Aug. 8, 2013 -- Friday morning, as Washington slumbers through recess and public attention even in Iowa is far from presidential politics, a group of Democratic activists and office-holders will gather in Des Moines to discuss a topic very much on their minds – and now on their agenda: "Madam President."
Organizers aren't naming this hypothetical president. But they don't have to, of course.
Meet the shadow campaign for Hillary Rodham Clinton.
Just beneath the surface, and without evidence of direct involvement by the Clintons themselves, a Clinton machine is whirring to life. A series of self-started, independent ventures are adding up to a sweeping effort to unite all levels of the Democratic establishment behind a candidacy that backers hope and trust they'll have a chance to support.
"We want to make sure we're ready for her if she decides to run," said Stephanie Schriock, president of EMILY's List, which is running the "Madam President" event in Iowa and has similar events planned for New Hampshire and Nevada in the months to come. "We want to be prepared to do all we can to break through that glass ceiling."
Several people close to the Clinton camp insist there is no puppet-master coordinating political efforts for the former secretary of state. That means that while some of what's being done is for Clinton's benefit, it's less clear that it's being done on her behalf.
But a series of prominent Democrats aligned with the Clintons – Harold Ickes, James Carville, Ann Lewis, Cheryl Mills, and Craig Smith among them – are acting as facilitators, channeling friends and allies toward entities that are working for a possible candidacy, according to numerous Democrats in and around the Clinton orbit.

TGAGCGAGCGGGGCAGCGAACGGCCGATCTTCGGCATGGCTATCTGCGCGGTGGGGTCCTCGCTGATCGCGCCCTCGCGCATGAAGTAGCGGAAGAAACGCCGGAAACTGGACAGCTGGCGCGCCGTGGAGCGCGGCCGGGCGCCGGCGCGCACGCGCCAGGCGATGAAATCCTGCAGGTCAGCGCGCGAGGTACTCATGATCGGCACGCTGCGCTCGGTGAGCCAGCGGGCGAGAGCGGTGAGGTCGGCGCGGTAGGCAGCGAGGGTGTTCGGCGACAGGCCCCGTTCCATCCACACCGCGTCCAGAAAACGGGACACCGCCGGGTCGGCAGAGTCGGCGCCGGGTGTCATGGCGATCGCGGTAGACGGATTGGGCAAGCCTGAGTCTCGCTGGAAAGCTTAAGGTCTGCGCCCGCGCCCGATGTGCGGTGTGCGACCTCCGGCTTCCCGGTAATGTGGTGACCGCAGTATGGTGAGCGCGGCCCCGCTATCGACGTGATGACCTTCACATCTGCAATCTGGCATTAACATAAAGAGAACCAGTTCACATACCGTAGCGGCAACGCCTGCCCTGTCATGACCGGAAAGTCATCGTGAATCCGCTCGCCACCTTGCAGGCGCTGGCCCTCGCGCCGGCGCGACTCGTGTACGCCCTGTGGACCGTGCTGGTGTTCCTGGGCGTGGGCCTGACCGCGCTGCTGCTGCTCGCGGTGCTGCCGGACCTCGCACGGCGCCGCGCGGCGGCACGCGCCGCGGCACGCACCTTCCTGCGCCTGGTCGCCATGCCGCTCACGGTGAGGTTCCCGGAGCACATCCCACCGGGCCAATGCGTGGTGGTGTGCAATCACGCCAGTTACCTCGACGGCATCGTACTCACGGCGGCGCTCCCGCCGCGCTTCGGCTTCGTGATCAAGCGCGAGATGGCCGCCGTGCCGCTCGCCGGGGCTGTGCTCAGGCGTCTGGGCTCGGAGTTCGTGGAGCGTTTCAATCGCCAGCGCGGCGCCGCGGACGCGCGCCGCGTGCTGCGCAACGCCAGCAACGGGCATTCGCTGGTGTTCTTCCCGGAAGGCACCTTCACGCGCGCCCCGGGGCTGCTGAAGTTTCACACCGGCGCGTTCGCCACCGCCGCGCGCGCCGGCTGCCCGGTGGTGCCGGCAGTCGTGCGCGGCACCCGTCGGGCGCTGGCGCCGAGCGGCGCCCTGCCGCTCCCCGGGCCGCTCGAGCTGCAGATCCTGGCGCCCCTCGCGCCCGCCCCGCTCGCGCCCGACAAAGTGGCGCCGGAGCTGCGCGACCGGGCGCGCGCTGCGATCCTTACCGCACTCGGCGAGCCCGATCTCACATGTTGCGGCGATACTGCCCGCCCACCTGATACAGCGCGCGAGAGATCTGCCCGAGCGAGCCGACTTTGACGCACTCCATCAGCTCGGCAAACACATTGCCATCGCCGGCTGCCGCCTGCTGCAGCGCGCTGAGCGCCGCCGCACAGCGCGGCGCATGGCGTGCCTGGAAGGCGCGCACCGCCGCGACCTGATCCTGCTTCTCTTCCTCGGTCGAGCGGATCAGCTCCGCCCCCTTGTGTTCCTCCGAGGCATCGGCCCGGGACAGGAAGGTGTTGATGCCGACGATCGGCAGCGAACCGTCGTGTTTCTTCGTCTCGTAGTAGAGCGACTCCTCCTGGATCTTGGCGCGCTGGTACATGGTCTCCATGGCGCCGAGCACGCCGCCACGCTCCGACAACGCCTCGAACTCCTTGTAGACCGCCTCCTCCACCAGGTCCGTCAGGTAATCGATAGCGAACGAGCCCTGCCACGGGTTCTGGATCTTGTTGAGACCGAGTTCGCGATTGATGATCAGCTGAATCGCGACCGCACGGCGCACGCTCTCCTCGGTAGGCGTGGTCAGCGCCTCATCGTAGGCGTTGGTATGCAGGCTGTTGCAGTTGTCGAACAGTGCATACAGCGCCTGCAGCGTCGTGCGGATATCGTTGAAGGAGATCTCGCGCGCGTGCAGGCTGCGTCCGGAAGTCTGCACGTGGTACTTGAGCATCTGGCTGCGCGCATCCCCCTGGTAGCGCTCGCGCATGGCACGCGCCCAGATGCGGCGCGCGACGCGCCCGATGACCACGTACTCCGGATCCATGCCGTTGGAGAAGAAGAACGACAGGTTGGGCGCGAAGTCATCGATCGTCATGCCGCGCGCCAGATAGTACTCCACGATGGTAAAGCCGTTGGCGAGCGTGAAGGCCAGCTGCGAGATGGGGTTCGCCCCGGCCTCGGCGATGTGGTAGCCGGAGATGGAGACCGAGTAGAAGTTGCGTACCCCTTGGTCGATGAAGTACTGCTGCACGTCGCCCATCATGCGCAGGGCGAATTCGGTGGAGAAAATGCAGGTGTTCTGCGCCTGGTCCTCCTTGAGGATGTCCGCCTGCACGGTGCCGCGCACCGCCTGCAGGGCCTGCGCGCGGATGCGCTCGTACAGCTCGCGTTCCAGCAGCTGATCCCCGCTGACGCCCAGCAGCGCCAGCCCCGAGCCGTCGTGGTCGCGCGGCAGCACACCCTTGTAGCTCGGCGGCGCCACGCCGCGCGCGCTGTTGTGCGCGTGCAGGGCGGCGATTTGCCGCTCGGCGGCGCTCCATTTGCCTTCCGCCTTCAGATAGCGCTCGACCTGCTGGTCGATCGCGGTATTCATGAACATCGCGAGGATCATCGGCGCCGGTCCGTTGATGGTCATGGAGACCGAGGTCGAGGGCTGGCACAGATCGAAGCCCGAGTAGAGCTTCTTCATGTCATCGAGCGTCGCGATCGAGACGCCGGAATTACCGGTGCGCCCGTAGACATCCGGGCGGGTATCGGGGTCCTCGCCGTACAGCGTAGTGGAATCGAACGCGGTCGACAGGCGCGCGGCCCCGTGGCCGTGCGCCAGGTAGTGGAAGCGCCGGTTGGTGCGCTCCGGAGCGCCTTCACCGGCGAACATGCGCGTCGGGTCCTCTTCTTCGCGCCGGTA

Clinton herself is doing little publicly or privately to tip her hand about 2016. Associates say she's mostly focused on speaking engagements and writing a memoir that will publish next year. Little news emanates from a tiny "transition office" she set up in Washington to ease her out of the State Department and on to new ventures; that office declined to comment on this topic.
Yet Clinton is not discouraging efforts to put outside campaign pieces in place early, according to those working on behalf of her possible candidacy. Her occasional public comments on the topic reinforce the notion that she's comfortable with what's going on.
"Let me say this, hypothetically speaking, I really do hope that we have a woman president in my lifetime," Clinton said at a speaking engagement in Toronto in June.
The machinations have had the effect of essentially freezing out the rest of the 2016 Democratic field. Possible Republican candidates are popping up in Iowa and New Hampshire, but Democrats are largely avoiding the early-voting states for now.
Vice President Joe Biden and Maryland Gov. Martin O'Malley have both expressed interest in 2016. But neither is putting into place – or having put into place on his behalf – anything approaching the networks and infrastructure that are gelling for Clinton. Any such efforts would be implicitly discouraged by what's going on around Clinton, since she's viewed as the prohibitive frontrunner.
The organizations supporting Clinton in this pre-campaign period – EMILY's List, the already-established American Bridge PAC, and the newcomer Ready for Hillary PAC, just for starters – are in part a reflection of the enormity of the Clinton and ex-Clinton operations, plus the fact that some former Obama campaign operatives are eager to work on another winning campaign.